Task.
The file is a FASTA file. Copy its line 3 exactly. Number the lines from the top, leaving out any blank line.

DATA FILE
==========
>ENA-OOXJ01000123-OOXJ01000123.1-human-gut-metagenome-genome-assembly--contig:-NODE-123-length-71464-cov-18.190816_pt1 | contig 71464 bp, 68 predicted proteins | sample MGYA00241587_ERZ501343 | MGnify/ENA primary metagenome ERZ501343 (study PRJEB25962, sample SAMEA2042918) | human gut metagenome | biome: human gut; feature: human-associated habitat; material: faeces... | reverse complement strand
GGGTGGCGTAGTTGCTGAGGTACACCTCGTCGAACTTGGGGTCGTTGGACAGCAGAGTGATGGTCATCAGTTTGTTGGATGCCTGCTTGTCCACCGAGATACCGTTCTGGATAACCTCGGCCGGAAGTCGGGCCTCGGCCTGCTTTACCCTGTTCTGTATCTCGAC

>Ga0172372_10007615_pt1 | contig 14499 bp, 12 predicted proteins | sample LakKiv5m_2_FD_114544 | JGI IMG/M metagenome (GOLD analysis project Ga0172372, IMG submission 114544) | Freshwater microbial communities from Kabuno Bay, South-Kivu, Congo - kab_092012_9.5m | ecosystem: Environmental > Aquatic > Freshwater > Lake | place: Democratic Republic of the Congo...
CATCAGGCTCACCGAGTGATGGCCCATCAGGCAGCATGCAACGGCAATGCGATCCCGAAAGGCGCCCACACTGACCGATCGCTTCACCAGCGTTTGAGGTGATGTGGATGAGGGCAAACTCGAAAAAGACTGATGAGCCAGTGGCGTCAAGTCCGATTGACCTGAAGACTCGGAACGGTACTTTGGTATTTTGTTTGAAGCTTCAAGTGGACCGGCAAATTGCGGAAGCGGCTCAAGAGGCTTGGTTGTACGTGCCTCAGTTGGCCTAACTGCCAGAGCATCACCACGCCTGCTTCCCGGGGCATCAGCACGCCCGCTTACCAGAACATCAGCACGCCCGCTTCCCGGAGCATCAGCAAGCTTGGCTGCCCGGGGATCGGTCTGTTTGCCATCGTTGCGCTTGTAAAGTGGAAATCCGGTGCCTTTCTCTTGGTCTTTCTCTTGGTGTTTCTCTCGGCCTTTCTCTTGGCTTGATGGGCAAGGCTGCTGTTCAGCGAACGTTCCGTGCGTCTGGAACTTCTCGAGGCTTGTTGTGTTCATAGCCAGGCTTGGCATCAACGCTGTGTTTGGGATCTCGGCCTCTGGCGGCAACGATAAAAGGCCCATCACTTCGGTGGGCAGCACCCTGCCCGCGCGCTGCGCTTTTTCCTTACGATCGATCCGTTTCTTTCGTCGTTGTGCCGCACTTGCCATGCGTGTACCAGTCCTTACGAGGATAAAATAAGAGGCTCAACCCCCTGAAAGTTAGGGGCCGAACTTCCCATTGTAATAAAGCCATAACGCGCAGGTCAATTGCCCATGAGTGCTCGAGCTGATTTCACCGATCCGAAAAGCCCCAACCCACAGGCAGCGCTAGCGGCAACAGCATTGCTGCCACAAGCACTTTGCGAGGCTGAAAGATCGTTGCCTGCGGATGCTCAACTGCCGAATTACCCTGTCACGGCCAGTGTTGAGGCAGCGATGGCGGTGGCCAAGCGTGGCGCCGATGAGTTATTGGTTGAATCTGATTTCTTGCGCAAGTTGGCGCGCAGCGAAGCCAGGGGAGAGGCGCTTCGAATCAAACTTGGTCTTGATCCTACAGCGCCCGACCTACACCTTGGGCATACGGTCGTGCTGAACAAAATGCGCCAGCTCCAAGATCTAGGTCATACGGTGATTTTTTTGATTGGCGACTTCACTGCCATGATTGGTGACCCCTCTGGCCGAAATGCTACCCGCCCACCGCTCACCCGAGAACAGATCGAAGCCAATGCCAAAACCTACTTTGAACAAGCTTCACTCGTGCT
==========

>Ga0172372_10007615_pt1 | contig 14499 bp, 12 predicted proteins | sample LakKiv5m_2_FD_114544 | JGI IMG/M metagenome (GOLD analysis project Ga0172372, IMG submission 114544) | Freshwater microbial communities from Kabuno Bay, South-Kivu, Congo - kab_092012_9.5m | ecosystem: Environmental > Aquatic > Freshwater > Lake | place: Democratic Republic of the Congo...